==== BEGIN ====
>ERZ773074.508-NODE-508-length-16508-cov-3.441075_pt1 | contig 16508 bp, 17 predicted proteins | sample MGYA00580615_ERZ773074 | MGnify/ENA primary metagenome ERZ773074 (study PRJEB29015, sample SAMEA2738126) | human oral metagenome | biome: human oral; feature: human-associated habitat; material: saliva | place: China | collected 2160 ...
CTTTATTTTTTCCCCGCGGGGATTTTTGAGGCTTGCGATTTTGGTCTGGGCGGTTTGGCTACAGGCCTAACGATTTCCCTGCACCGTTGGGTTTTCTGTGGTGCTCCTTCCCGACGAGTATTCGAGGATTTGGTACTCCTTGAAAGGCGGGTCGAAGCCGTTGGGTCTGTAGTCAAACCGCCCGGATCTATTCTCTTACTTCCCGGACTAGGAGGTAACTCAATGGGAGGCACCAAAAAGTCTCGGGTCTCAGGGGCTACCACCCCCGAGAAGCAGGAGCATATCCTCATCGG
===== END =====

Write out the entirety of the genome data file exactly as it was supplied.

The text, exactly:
>ERZ773074.508-NODE-508-length-16508-cov-3.441075_pt1 | contig 16508 bp, 17 predicted proteins | sample MGYA00580615_ERZ773074 | MGnify/ENA primary metagenome ERZ773074 (study PRJEB29015, sample SAMEA2738126) | human oral metagenome | biome: human oral; feature: human-associated habitat; material: saliva | place: China | collected 2160 ...
CTTTATTTTTTCCCCGCGGGGATTTTTGAGGCTTGCGATTTTGGTCTGGGCGGTTTGGCTACAGGCCTAACGATTTCCCTGCACCGTTGGGTTTTCTGTGGTGCTCCTTCCCGACGAGTATTCGAGGATTTGGTACTCCTTGAAAGGCGGGTCGAAGCCGTTGGGTCTGTAGTCAAACCGCCCGGATCTATTCTCTTACTTCCCGGACTAGGAGGTAACTCAATGGGAGGCACCAAAAAGTCTCGGGTCTCAGGGGCTACCACCCCCGAGAAGCAGGAGCATATCCTCATCGG